City Council’s vote came at its Nov. 19, 2019, meeting. Councilors Fazlul Kabir (District One), Dustyn Kujawa (District Four), and District Two Councilors P.J. Brennan and Monroe Dennis voted against a motion from District Three Councilor John Rigg, seconded by fellow District Three Councilor Robert Day, to include a water wall in the plaza designs. 

The vote followed a presentation from represenatives of Design Collective, a Baltimore-based architectural firm College Park has contracted with to design the new City Hall facility.

College Park Hollywood streets overhaul gets warm reception

Updated plans for a re-imagined streetscape for College Park’s Hollywood commercial district now omit a planned “fitness trail” once proposed for the project, but they retain significant enhancements to pedestrian and cyclist infrastructure in the heart of the city’s northern business hub. Chief among those design features are new bus shelters, the expansion of a concrete-curb-protected bike lanes on Rhode Island Avenue south of Edgewood Road, miniature parks with swingsets and stages in road blocks that were once dead-end service lanes. 

The meeting was attended by about two-dozen residents. During comments, most were broadly supportive of the plans, though there existed some quibbles about individual design elements. Mel Blain, owner of Posh Cycling and Fitness, said she is eagerly awaiting new city investment in the neighborhood. Her business fronts one of the planned mini-parks on the eastern edge of Rhode Island Avenue, which features a pavilion stage Blaine said her business could use to host yoga classes.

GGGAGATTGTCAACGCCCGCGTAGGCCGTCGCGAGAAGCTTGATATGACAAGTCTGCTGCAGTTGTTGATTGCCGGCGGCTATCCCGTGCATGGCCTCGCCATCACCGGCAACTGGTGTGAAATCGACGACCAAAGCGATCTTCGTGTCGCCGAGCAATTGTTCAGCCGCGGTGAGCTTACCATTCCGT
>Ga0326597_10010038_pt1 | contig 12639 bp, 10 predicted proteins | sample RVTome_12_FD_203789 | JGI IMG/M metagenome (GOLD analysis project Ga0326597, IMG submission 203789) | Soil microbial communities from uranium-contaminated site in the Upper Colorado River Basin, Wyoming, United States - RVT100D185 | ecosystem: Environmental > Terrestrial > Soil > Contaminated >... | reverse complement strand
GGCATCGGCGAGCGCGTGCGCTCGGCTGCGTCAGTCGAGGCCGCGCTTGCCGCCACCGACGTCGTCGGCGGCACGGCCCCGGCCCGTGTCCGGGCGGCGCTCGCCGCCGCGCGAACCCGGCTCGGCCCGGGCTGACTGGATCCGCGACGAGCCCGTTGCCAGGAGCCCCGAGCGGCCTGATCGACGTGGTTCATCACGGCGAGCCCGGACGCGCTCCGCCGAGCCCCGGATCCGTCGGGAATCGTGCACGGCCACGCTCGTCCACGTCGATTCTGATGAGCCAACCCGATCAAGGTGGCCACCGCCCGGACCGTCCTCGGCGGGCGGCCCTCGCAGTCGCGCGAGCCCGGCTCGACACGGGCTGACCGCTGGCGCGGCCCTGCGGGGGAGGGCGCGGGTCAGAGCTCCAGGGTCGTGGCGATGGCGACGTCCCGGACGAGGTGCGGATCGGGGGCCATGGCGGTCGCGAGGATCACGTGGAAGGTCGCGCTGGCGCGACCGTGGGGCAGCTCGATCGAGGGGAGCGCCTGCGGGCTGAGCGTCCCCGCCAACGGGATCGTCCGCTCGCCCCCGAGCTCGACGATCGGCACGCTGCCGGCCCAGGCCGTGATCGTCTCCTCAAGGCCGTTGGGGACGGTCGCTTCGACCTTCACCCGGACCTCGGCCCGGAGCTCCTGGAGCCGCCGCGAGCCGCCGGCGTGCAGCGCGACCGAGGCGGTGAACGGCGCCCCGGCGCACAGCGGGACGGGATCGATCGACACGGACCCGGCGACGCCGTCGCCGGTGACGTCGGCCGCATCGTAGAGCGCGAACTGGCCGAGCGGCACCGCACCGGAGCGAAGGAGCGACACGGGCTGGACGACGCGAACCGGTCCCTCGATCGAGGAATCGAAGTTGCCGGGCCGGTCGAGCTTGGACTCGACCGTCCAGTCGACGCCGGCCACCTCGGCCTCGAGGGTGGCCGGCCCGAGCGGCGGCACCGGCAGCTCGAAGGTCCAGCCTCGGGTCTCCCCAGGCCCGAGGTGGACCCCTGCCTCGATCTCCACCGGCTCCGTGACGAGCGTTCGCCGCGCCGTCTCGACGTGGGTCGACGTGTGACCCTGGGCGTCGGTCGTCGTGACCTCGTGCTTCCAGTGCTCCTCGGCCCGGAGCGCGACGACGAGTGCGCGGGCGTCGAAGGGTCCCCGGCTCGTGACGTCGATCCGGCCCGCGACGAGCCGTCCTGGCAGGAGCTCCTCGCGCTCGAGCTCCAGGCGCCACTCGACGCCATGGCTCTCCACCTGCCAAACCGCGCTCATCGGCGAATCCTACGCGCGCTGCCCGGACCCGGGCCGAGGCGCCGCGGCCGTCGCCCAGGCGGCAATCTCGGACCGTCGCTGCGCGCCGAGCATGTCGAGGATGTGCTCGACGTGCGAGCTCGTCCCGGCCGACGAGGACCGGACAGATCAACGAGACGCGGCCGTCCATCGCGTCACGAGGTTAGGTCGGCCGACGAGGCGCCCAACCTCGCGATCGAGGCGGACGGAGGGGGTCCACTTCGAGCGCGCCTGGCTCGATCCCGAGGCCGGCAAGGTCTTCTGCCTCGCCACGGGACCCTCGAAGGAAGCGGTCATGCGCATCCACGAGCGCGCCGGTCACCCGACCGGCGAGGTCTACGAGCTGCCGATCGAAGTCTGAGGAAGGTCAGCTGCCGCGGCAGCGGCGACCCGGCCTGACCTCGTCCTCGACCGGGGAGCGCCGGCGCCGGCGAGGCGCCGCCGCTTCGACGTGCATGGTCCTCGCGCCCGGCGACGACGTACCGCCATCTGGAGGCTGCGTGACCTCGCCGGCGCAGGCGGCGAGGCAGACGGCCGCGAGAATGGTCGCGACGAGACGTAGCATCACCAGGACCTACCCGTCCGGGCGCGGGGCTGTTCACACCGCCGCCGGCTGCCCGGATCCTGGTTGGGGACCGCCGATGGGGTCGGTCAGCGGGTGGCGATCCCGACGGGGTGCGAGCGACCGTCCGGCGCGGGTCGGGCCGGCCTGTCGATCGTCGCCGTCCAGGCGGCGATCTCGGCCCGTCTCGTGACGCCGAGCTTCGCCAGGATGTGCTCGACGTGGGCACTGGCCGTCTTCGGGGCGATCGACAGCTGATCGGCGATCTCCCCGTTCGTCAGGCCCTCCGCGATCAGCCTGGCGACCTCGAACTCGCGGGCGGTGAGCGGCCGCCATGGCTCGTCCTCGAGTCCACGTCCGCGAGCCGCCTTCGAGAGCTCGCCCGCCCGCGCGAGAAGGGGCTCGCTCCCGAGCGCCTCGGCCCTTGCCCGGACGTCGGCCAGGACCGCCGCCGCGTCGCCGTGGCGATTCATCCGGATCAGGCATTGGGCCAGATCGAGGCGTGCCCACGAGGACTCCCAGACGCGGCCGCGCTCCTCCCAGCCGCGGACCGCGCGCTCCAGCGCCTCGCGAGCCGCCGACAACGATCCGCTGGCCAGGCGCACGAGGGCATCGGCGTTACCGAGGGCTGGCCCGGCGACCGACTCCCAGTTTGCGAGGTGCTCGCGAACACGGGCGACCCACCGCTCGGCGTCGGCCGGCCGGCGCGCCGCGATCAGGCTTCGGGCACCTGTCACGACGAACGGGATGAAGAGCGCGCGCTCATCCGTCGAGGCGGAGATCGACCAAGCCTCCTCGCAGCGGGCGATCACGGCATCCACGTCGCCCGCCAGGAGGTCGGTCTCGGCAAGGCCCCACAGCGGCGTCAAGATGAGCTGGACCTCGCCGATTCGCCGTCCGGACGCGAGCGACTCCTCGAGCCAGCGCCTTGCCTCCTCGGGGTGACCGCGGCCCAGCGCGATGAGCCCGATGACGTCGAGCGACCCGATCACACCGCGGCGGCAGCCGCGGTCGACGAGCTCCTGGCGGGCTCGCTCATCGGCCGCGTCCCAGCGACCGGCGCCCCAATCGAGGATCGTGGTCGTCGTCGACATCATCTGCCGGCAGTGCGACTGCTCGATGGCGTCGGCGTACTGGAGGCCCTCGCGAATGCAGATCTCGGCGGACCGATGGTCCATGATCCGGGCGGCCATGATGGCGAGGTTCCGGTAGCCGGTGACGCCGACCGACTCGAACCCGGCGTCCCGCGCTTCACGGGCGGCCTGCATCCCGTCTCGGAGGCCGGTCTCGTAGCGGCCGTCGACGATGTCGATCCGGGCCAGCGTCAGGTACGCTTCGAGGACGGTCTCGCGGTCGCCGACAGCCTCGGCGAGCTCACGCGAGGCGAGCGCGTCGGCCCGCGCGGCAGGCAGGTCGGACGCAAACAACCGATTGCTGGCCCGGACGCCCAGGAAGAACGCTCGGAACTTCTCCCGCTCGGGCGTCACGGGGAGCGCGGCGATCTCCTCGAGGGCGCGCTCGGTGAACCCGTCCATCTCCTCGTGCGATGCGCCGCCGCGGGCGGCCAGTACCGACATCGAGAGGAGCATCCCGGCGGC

“When I brought my business here I was told this streetscape was coming, and I really wanted to take advantage of it,” said Blaine after the meeting.

Tonight: Updated Hollywood streetscape plans unveiled

College Park residents will have a chance tonight to review and weigh in on updated plans for a complete re-imagining of the Hollywood neighborhood’s commercial streetscape. 

Tonight’s meeting will be an unveiling of the “60 percent” design plans, where more fleshed-out schemes will be discussed. The meeting will take place at 4912 Nantucket Road in College Park from 7 p.m. to 9 p.m.

The project dates to 2015, when College Park hired a consultant to examine opportunities to enhance the public right-of-way in the Northern College Park neighborhood’s commercial center near Rhode Island Avenue and Edgewood Road. This area is home to a number of businesses, such as Proteus Bicycles and MOM’s Organic Market, that inhabit a mix of mid-century and earlier strip malls fronted by parking lots and a haphazard mix of pedestrian and cyclist infrastructure. The entire project, from engineering design through construction, is estimated to cost a combined $1.8 million. A $275,000 engineering contract was awarded to firm Sabra Wang and Assoc.